Indiana University Cook Hall Basketball Facility
Structural Precast Elements:
• Carbon fiber wythe connectors deter thermal bridging through panels
Hoosier basketball nets cost-effective CarbonCast enclosure with right aesthetic
Iconic Assembly Hall arena, home of the storied Hoosier Basketball program, seems to have met its spiritual counterpoint. The massive, barrel vaulted concrete structure is now complemented by Cook Hall, a new 67,000-square-foot men’s and women’s basketball training and practice facility that echoes its vaulted theme and buff concrete color, but is almost ethereal by comparison.
Cook Hall’s contemporary design looks to the future of a well-established legacy program. Designed by the Kansas City office of Populous, formerly HOK Sports, it recognizes the prevalence of Indiana limestone that’s everywhere on campus. The precast treatment on the new facility blends in without trying to look like limestone, but with color, texture and pattern that make a good reference to limestone.
“Precast is a different material than what’s been used in this area of campus,” says Sara Pizarro Subtil, project architect for Populous, the architect of record. “The design freedom allowed us to create an aesthetically interesting image for an athletic complex. It fits with the context but is visually striking.” The precast panels allow the concrete arch structures to be expressed, she notes.
The building is characterized by a succession of ten structural concrete arches that span the building volumes. Forming the base of the building is a thermally efficient enclosure of CarbonCast High Performance Insulated Wall Panels fabricated by High Concrete Group LLC’s Springboro Ohio plant. The general contractor was Weddle Brothers Building Group LLC.
Exterior wall with minimal thickness plus durability
The teams have a dedicated full court practice facility in the east end of the building, with observation decks and drink stations adjacent to their respective suites. The gyms are surrounded on three sides by the CarbonCast enclosure. “We were excited about CarbonCast because we were able to cast the panels with the insulation inside, which made the overall wall thickness minimal,” says Pizarro Subtil. “This allowed us to use more acoustical panels inside the gyms without having them stick out.”
The panels encapsulate a 2” layer of rigid XPS foam insulation for continuous insulation as defined by the ASHRAE 90.1 energy code. CarbonCast technology utilizes C-GRID® carbon fiber wythe ties that provide fully composite structural performance with low thermal conductivity. The thermally efficient envelope delivers an average R-10.
Located on the west end of the structure, the entry consists of a large glazed volume emphasizing openness and connection to a new entrance plaza that provides an exterior extension of the lobbies of Assembly Hall and Cook Hall for the Hall of Fame. Visitors enter through Legacy Court, a hall of interactive displays and tributes to the legendary coaches, players, fans and victories. Central to the space, an illuminated two-story tower draws attention to the Hoosiers' five national championship trophies. Above are the basketball offices, and terraces that open beneath the arches.
Clerestory windows were used in the practice courts to provide natural day lighting. Offices for the coaching staffs were placed on the exterior walls to capture daylight while internal spaces such as the reception areas have views into the hall of fame.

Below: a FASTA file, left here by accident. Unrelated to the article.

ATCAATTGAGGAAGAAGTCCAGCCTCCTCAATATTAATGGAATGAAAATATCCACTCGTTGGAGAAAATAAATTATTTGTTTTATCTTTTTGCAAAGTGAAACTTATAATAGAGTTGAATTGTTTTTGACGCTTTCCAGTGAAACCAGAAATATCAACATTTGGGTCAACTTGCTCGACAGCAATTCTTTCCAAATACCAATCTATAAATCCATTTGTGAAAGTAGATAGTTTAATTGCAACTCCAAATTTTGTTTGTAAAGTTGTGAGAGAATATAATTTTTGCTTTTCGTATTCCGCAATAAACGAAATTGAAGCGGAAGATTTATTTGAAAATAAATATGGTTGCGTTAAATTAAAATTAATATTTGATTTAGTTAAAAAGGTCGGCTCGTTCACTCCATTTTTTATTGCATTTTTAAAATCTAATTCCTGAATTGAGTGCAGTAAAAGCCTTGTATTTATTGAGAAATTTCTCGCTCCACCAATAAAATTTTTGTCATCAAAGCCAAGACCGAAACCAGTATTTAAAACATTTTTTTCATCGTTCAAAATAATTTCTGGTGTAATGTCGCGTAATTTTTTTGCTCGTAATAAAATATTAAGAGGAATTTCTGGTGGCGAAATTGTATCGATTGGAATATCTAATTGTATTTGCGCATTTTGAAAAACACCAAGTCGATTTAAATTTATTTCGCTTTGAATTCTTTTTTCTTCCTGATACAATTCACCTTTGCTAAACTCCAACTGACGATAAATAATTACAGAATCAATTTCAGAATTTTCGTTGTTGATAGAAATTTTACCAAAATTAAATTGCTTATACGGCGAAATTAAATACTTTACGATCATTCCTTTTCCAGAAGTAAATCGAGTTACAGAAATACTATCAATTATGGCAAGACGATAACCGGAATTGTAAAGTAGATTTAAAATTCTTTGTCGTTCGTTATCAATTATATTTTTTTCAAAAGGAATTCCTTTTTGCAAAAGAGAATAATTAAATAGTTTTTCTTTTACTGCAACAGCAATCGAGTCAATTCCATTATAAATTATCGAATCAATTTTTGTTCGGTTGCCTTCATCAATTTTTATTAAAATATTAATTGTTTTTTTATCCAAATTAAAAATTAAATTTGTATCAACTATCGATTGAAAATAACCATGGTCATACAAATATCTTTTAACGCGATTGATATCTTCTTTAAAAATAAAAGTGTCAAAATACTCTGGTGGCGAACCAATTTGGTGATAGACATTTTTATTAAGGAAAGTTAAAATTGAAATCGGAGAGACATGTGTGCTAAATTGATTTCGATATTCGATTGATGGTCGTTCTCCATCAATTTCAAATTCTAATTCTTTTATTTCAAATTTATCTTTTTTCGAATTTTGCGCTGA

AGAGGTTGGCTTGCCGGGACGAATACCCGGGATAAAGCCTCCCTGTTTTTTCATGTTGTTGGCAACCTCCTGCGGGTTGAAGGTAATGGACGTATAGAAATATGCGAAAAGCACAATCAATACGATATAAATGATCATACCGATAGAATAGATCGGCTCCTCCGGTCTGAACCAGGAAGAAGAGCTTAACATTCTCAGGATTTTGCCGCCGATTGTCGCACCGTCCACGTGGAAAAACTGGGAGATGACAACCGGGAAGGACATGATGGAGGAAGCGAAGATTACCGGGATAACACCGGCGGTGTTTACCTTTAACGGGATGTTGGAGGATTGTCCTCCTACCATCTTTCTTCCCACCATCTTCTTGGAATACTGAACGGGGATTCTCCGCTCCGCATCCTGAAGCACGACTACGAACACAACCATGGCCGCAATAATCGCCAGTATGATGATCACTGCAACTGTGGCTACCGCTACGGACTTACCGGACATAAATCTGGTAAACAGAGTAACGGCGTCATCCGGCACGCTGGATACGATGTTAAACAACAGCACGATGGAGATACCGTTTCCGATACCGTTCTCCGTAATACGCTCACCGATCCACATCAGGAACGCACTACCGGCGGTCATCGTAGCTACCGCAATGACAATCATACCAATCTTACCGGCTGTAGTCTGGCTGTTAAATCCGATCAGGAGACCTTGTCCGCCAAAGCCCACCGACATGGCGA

CarbonCast panels give freedom to articulate surface aesthetically
A precast fascia forms a soffit around the transition from the second floor offices, in a similar pattern to the larger panels that go around the basketball courts. At the inside corner the soffit turns toward the ground, where the two volumes go together from the balcony. The line of material from the back side of the building wraps around, turns and hits grade to terminate the line.
“The basic lines of Cook Hall take inspiration from limestone, but precast takes it a step further to do something limestone could never do,” says Pizarro Subtil. “The design possibilities of precast are limitless.”
The design team took painstaking efforts with the precast panels to ensure that the corners were treated properly. They reviewed photos of the formliner in the molds before the mix was poured, and the precast panels in production. The exterior wythes of the precast sandwich panels were a limestone color close to the PCI Architectural Precast Concrete Color and Texture Selection Guide sample #109; the interior wythes comprised a standard gray backer mix which further controlled cost of the finished product. In two exit stairways the panels received a steel trowel finish that was left unpainted.
The design intent was for the precast color to be similar to the Indiana Limestone color of the existing Alumni Center facing the new Cook Hall practice facility. The color of the cast-in-place concrete was specified to be natural based on the mix of cement and local aggregates, and its finished color was even more complementary to the precast than originally expected by the design team. “The arches are close in color to the precast,” says Pizarro Subtil. “The color wound up more buff than expected due to the local sand in the mix. It was a happy accident that it was close to the precast in color. It was going to be what it was going to be.”
CarbonCast is a registered trademark of AltusGroup, Inc. C-GRID is a registered trademark of Chomarat N.A.